- The Washington Times - Saturday, February 26, 2005

RICHMOND — Lawmakers late last night seemed to be nearing a final deal on amendments to the state budget, after hours of closed-door negotiations.

At 10:30 p.m. the 11 delegates and senators hammering out the last details of the spending plan said they were exhausted but were close.

“A deal could happen tonight,” said negotiator Sen. William C. Wampler Jr., Bristol Republican. “We are very, very close.”

If the lawmakers failed to reach a deal by 2 a.m. this morning it is likely they will be forced to adjourn the election-year session late.

The session is scheduled to adjourn today, but stalled negotiations would extend the session until at least tomorrow.

Early in the day, the 11 lawmakers adding amendments to the budget had completed much of the work but continued to fight bitterly about such minor issues as funding for a horse center in central Virginia and a tunnel for lawmakers between the Capitol and legislative officer buildings.

A delay could sour voters and create other political consequences for the 100 House lawmakers up for election in November.

House Appropriations Chairman Vincent F. Callahan Jr., one of the budget negotiators, said the disagreement and delay sends “a terrible message.”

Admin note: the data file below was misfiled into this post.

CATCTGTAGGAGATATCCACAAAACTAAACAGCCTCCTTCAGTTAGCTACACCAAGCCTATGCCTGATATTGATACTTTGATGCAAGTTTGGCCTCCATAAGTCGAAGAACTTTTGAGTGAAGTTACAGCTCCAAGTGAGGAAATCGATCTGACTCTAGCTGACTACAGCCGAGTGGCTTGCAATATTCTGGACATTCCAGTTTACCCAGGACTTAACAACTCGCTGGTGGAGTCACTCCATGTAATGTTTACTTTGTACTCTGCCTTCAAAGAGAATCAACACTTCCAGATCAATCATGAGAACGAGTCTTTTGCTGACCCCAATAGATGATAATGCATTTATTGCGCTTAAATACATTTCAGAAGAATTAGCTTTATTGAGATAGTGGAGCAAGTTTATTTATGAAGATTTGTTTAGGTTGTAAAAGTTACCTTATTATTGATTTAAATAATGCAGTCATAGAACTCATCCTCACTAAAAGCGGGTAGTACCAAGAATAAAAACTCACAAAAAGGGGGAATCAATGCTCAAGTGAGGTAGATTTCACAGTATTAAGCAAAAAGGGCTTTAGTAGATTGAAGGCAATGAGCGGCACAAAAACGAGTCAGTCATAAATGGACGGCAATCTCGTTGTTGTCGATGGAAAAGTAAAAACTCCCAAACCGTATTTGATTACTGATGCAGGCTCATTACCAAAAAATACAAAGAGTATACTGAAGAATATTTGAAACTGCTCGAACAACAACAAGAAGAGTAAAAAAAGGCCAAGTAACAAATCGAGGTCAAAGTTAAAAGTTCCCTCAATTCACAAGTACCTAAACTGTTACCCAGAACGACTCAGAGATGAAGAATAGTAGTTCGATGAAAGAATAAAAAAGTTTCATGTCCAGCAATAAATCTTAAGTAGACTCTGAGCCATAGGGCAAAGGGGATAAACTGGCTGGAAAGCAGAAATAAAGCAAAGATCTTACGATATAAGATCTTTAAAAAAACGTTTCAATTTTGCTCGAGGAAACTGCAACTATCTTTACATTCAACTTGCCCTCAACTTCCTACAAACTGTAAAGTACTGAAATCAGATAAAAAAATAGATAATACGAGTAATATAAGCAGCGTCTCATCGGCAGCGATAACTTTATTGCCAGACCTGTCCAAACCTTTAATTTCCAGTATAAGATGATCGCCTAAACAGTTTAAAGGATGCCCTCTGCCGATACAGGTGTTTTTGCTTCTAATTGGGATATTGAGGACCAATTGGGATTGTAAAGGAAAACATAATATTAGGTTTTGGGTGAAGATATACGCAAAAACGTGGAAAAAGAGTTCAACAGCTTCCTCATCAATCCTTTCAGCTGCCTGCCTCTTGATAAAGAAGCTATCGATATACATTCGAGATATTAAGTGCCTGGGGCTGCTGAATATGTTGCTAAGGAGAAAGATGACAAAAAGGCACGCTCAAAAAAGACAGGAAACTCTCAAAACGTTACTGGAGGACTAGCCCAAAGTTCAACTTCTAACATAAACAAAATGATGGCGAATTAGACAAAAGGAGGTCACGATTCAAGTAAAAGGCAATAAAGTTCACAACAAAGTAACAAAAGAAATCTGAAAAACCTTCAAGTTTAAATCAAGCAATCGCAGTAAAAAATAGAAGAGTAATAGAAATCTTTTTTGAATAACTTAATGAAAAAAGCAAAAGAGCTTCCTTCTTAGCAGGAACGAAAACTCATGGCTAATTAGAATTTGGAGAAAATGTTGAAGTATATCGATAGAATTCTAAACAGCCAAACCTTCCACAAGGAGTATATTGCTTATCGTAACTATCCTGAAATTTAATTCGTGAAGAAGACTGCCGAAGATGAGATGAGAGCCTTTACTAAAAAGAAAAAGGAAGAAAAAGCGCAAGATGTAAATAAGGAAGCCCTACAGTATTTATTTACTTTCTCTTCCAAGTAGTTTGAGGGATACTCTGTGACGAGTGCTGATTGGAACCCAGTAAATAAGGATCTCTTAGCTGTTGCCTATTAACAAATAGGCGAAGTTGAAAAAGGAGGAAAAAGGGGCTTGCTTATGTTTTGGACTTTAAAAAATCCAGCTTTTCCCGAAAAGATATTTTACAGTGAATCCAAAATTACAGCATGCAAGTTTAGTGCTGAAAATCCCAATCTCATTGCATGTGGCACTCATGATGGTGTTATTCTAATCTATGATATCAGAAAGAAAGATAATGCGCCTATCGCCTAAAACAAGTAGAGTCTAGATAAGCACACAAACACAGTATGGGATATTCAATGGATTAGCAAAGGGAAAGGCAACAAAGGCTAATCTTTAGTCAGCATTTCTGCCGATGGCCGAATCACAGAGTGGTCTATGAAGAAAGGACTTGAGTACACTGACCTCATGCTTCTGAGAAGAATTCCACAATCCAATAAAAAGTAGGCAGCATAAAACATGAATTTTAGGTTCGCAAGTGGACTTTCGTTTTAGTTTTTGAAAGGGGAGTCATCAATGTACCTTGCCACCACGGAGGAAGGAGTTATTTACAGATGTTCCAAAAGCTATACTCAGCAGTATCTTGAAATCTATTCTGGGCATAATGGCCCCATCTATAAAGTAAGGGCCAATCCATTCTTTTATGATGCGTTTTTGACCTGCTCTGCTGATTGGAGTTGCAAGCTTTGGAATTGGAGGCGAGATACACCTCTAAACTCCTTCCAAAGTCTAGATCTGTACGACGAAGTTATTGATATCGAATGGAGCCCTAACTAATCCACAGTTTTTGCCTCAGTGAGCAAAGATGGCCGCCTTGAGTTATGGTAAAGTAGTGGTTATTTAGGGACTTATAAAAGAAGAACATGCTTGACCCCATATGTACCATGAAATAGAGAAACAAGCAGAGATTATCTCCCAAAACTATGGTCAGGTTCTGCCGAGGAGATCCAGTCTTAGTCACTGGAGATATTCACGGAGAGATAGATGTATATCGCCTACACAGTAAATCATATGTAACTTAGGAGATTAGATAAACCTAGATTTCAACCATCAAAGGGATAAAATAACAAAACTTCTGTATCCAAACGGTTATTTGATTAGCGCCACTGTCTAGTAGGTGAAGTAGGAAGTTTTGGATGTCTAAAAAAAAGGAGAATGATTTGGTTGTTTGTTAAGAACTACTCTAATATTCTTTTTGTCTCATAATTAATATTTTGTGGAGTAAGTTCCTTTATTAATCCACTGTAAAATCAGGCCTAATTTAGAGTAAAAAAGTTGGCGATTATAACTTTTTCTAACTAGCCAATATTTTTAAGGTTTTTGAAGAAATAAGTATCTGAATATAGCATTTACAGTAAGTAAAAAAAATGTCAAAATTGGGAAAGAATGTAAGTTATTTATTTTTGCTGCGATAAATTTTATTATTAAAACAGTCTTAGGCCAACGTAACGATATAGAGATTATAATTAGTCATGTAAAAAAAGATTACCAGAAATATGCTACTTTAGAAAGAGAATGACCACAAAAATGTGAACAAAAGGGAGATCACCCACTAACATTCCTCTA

“We didn’t do it in 2001 [and] we didn’t do it last year,” said Mr. Callahan, a Fairfax Republican. “This is three times in the last five years we missed those deadlines.”

The Republican-controlled legislature last year spent a record 115 days feuding over spending and taxes in the two-year budget, but a compromise was reached when several broke with their party to pass a $1.38 billion tax increase.

Democrats, who had controlled the House from the founding of the legislature, were critical yesterday of the Republicans who took over the chamber in 2000 and have since fought over the budget several times.

“We always got out on time,” said House Democratic Caucus Chairman Brian J. Moran, Alexandria Democrat.

Early yesterday evening, Gov. Mark Warner, a Democrat, declined to comment on the delay, saying only that he hoped lawmakers will get out on time and that small items such as the tunnel typically stall budget negotiations.

Once the negotiators agree, they must wait 12 to 20 hours for budget documents to be printed and read before the full legislature can take a final vote.

Senate Majority Leader Walter A. Stosch, Henrico Republican and one of the negotiators, said near midnight Thursday that he was frustrated by the lack of communication among the negotiators.

The House negotiators meet on the ninth floor behind closed doors, and the Senate negotiators meet on the 10th floor. Much of the communication is done by sending notes or staffers up and down the stairway.

“The process is broken,” Mr. Stosch said after learning the House negotiators had left for the evening without notice.

Mr. Moran said the differences between the House and Senate seem “minuscule,” compared with last year.

“It seems incomprehensible that with a $1 billion surplus they are still at a standstill,” he said. “They are having as difficult a time spending the $1 billion as they had raising it last year.”

Senate Finance Committee Chairman John H. Chichester, Stafford Republican, attributed part of the problem to numerous personalities.

“The more you have, the worse it gets,” he said.

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